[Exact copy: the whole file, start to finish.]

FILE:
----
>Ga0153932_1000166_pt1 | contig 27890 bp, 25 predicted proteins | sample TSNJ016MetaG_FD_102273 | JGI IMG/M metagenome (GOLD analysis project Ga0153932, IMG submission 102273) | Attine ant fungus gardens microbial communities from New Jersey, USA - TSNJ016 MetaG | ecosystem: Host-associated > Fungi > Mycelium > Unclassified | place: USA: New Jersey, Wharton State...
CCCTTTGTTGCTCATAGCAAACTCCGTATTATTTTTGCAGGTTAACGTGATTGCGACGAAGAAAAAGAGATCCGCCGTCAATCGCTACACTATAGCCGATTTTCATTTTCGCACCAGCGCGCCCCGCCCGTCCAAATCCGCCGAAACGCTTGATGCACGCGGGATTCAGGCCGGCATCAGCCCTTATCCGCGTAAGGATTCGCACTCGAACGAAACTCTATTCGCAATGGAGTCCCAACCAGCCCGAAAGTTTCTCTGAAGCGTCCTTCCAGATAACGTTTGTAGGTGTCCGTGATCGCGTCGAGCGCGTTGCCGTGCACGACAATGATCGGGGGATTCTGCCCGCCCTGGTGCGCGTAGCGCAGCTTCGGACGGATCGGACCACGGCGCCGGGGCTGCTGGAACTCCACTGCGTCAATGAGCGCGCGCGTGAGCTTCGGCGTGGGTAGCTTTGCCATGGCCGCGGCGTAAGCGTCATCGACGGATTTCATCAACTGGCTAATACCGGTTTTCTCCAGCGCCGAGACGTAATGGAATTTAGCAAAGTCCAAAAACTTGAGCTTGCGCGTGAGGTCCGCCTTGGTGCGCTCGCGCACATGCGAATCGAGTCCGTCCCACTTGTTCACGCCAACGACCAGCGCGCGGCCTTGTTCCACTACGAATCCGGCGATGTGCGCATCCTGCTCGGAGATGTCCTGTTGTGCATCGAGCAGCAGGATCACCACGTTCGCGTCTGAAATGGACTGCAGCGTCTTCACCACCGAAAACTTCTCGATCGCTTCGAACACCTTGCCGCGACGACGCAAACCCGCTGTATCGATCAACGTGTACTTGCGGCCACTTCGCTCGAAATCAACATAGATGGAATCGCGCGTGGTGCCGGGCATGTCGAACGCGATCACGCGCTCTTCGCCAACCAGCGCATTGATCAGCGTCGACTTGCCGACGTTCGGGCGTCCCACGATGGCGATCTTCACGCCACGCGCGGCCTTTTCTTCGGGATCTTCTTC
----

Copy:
>Ga0153932_1000166_pt1 | contig 27890 bp, 25 predicted proteins | sample TSNJ016MetaG_FD_102273 | JGI IMG/M metagenome (GOLD analysis project Ga0153932, IMG submission 102273) | Attine ant fungus gardens microbial communities from New Jersey, USA - TSNJ016 MetaG | ecosystem: Host-associated > Fungi > Mycelium > Unclassified | place: USA: New Jersey, Wharton State...
CCCTTTGTTGCTCATAGCAAACTCCGTATTATTTTTGCAGGTTAACGTGATTGCGACGAAGAAAAAGAGATCCGCCGTCAATCGCTACACTATAGCCGATTTTCATTTTCGCACCAGCGCGCCCCGCCCGTCCAAATCCGCCGAAACGCTTGATGCACGCGGGATTCAGGCCGGCATCAGCCCTTATCCGCGTAAGGATTCGCACTCGAACGAAACTCTATTCGCAATGGAGTCCCAACCAGCCCGAAAGTTTCTCTGAAGCGTCCTTCCAGATAACGTTTGTAGGTGTCCGTGATCGCGTCGAGCGCGTTGCCGTGCACGACAATGATCGGGGGATTCTGCCCGCCCTGGTGCGCGTAGCGCAGCTTCGGACGGATCGGACCACGGCGCCGGGGCTGCTGGAACTCCACTGCGTCAATGAGCGCGCGCGTGAGCTTCGGCGTGGGTAGCTTTGCCATGGCCGCGGCGTAAGCGTCATCGACGGATTTCATCAACTGGCTAATACCGGTTTTCTCCAGCGCCGAGACGTAATGGAATTTAGCAAAGTCCAAAAACTTGAGCTTGCGCGTGAGGTCCGCCTTGGTGCGCTCGCGCACATGCGAATCGAGTCCGTCCCACTTGTTCACGCCAACGACCAGCGCGCGGCCTTGTTCCACTACGAATCCGGCGATGTGCGCATCCTGCTCGGAGATGTCCTGTTGTGCATCGAGCAGCAGGATCACCACGTTCGCGTCTGAAATGGACTGCAGCGTCTTCACCACCGAAAACTTCTCGATCGCTTCGAACACCTTGCCGCGACGACGCAAACCCGCTGTATCGATCAACGTGTACTTGCGGCCACTTCGCTCGAAATCAACATAGATGGAATCGCGCGTGGTGCCGGGCATGTCGAACGCGATCACGCGCTCTTCGCCAACCAGCGCATTGATCAGCGTCGACTTGCCGACGTTCGGGCGTCCCACGATGGCGATCTTCACGCCACGCGCGGCCTTTTCTTCGGGATCTTCTTC